Robert Barrett maps out Chester and Cheshire’s history as border territory, returning to some of the thematics with which Wallace had begun the itinerary, here emphasising the long tradition of ‘[b]order thinking’ that marked the area, stretching from Roman foundations to the English use of its harbours for military action against the Welsh (249). Robert Hanna takes on the particular challenge of York and Yorkshire, a county ‘too far away and too damned big for outsiders to comprehend’ (256). The methodological premises of the volume are particularly useful here, and Hanna’s chapter does a lovely job of talking about the cultural impact of Yorkshire’s geography, emphasising both the competing gravitational pulls of north and south as well as the impact of sheer space, here connecting the particular theological productions of the region with the logistical difficulties of parishes too large to encourage regular church attendance.
Helen Barr’s chapter on Leicester focuses on shifting boundaries between local sites, the Augustinian St. Mary’s Abbey and the Lancastrian possession of the castle, and the larger national scope of politics and ecclesiastical struggle that framed events at these sites. Particularly interesting here is that way in which the town’s reputation for Lollard sympathies, and its proximity to Oxford, lent a premium to spectacles of public abjurement, most dramatically, perhaps, in Margery Kempe’s adventures in the city. The chapter on Lynn, Walsingham and Norwich, co-written by Gail McMurray Gibson and Theresa Coletti is also notable for its careful attention to the public performance of religious identity. Emphasising the cosmopolitan links of these regional centres, Gibson and Coletti show the dramatic and performative nature of even the most apparently private devotional texts, such as those of the anchoress, Julian of Norwich (315). Lastly, and providing a fitting conclusion to the sequence, Andrew Galloway winds the trail down to London, Southwark, and Westminster. Galloway’s chapter treats the most well known literary figures of the period (Chaucer, Gower, Hoccleve, Langland), but he brings new life to them by providing a compelling account of the way their writings took up the burdens of an increasingly public sense of the place of poetic production, through their involvement in a certain bureaucratic habitus, in public narrative, and in the operations of secular canonization. Galloway is particularly insightful in treating the modes through which the new Lancastrian dynasty furthered the careers and reputations of their favoured poets, memorializing even their faces in the author portraits within the lavish Psalter and Hours surviving as British Library, Additional MS 42131 (347).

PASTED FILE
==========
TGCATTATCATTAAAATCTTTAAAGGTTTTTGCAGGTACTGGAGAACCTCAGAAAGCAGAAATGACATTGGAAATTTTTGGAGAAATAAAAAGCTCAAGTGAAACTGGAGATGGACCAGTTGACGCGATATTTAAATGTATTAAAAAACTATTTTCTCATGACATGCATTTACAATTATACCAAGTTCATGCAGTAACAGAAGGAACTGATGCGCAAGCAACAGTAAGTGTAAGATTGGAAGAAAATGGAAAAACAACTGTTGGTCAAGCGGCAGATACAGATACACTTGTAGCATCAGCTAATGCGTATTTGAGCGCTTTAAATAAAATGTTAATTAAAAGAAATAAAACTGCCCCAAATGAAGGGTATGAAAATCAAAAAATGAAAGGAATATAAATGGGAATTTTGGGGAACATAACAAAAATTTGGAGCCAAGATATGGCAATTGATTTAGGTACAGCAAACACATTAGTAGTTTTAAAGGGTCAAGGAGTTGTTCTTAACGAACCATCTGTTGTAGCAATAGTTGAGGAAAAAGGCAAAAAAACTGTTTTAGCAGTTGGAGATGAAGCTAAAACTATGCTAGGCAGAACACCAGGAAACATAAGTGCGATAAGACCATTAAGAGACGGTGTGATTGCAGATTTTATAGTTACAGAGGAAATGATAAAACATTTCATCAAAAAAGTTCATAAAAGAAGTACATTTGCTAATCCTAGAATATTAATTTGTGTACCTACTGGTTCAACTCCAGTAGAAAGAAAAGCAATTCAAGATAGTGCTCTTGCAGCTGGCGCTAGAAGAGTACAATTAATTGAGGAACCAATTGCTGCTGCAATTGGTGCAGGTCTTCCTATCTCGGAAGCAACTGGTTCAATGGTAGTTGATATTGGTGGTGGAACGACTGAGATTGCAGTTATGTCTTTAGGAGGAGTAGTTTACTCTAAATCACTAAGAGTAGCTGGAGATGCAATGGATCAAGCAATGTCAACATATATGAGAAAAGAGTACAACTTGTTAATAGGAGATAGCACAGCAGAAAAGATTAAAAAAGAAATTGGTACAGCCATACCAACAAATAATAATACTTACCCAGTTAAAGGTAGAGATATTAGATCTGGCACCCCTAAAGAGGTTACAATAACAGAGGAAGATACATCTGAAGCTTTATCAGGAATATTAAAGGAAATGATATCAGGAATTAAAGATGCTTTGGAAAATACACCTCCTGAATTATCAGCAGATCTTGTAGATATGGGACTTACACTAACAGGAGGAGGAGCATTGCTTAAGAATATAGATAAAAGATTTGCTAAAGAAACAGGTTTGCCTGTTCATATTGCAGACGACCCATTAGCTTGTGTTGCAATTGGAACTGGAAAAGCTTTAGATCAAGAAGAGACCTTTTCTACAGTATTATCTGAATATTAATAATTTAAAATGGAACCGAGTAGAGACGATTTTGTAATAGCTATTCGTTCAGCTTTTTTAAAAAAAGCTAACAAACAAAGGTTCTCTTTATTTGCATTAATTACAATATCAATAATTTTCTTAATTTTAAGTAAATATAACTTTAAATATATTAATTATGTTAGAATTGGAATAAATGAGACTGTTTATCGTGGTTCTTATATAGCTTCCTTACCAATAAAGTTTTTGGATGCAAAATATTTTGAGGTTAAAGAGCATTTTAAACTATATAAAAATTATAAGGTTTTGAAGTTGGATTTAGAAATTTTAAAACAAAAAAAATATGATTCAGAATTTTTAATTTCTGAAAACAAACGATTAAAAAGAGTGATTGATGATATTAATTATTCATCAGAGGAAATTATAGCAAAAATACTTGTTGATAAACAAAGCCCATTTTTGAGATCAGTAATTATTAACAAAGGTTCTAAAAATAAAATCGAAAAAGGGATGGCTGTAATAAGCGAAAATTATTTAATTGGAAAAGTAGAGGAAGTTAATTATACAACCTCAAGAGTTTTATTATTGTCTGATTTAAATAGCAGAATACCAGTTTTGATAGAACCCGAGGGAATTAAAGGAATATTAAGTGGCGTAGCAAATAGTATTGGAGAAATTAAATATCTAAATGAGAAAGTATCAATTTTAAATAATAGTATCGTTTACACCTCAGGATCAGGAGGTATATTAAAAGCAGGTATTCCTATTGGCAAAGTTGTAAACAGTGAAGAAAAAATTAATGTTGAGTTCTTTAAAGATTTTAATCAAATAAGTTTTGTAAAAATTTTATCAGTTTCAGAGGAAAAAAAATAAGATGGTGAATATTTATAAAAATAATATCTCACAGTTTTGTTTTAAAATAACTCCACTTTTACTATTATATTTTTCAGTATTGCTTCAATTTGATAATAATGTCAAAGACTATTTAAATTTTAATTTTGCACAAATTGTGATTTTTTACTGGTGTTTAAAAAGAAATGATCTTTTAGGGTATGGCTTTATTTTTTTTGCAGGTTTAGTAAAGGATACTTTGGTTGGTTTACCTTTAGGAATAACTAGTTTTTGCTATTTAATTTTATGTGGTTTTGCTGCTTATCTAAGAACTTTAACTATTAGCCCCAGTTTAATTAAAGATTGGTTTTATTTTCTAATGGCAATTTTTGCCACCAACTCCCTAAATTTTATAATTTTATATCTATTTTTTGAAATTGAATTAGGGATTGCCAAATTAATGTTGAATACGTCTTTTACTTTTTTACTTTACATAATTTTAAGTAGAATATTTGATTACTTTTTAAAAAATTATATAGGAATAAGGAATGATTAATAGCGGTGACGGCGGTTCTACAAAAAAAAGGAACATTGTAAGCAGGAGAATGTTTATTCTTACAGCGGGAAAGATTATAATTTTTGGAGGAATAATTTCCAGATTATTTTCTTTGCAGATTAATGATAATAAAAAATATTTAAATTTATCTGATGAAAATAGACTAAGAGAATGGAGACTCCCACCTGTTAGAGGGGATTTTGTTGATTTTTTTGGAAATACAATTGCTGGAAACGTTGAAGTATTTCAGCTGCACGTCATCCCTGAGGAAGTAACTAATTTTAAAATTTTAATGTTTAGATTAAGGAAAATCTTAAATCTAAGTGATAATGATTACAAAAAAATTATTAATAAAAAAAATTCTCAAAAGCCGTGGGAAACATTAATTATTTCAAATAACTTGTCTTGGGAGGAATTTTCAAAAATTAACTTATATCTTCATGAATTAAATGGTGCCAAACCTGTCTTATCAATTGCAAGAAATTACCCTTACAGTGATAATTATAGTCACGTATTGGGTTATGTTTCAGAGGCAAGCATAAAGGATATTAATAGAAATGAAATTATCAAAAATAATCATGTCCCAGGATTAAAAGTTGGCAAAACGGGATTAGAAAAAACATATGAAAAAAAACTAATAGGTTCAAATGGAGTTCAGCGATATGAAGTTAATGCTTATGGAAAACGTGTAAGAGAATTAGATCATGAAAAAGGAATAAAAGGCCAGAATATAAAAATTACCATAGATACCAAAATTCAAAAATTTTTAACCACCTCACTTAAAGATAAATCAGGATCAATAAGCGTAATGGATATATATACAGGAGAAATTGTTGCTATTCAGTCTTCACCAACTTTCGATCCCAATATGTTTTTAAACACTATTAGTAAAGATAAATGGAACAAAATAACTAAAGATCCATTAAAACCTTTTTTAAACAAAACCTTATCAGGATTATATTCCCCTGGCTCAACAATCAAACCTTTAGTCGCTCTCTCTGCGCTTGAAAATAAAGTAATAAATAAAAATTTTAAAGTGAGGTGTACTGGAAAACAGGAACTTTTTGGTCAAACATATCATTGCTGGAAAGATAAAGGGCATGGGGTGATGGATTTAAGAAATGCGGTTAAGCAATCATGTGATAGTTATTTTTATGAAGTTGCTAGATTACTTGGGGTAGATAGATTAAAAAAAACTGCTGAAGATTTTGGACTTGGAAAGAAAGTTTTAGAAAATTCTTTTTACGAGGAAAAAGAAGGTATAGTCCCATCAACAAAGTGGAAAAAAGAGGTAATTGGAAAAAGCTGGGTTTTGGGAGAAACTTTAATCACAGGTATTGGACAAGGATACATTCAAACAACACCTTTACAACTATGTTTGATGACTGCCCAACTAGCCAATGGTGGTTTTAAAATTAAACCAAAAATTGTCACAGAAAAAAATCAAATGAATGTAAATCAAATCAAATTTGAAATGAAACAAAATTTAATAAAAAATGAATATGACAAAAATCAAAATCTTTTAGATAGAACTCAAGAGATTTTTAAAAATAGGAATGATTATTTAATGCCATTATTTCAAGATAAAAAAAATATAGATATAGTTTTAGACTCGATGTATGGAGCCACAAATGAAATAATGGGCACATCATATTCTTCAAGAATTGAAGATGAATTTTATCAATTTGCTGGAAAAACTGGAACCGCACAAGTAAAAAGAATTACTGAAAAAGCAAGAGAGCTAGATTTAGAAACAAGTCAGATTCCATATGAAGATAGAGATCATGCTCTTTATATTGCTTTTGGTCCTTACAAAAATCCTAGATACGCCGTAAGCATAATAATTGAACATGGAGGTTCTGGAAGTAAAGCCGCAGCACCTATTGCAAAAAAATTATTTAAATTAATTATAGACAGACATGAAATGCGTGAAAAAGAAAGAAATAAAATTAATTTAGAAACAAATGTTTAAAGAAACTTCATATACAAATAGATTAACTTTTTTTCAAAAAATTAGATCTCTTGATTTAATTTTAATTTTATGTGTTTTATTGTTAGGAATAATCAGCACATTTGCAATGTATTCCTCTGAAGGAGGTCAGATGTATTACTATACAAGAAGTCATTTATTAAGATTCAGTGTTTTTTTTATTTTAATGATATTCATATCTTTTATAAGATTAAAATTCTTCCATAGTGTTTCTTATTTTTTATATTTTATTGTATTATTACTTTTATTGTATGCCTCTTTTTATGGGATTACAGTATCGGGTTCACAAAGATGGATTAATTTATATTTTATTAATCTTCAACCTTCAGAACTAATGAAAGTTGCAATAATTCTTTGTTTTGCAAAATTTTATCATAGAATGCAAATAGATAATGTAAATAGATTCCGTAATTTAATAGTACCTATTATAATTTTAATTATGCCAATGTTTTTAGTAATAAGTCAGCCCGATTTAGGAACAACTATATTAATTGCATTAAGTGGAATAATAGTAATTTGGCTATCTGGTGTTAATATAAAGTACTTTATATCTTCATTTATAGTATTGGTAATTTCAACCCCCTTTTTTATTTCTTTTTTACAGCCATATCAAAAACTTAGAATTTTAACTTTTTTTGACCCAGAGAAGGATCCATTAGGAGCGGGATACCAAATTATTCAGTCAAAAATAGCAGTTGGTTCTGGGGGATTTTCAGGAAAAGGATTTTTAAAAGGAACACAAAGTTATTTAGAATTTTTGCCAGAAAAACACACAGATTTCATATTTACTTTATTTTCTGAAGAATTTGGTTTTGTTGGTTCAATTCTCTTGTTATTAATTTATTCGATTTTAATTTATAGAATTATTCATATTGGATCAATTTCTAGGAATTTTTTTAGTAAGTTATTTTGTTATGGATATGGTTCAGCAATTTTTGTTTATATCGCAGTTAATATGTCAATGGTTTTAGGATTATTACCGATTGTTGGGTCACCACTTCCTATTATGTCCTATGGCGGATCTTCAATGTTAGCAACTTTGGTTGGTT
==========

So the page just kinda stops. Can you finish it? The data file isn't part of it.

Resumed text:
This project is a major achievement, one that will be of tremendous use to scholars in the area. It succeeds in responding to the contemporary challenges to the identity of Europe as a political entity, seen most dramatically perhaps in the turmoil over the Brexit vote. (One might usefully compare Wallace’s account here with Willy Maley’s recent essay ‘Spencer and Europe: Britomart after Brexit’; see http://www.english.cam.ac.uk/spenseronline/review/item/47.3.42/). Wallace’s project also responds, with great creativity, to the turn in literary studies towards the reconsideration of space as an analytic category (as in the work of Franco Moretti). The ambition of reconceiving local history as a function of dynamic systems of exchange is more fruitful in some chapters than in others, but the strength of the team of contributors Wallace has assembled guarantees that its chapters present, at a minimum, a series of authoritative and rich microhistorical gems. It is particularly valuable for bringing out cultural differences in areas usually treated as being essentially homogeneous, and, conversely, in emphasising the power of lines of economic and literary exchange in binding together points of production not usually associated with each other.
Ohio State University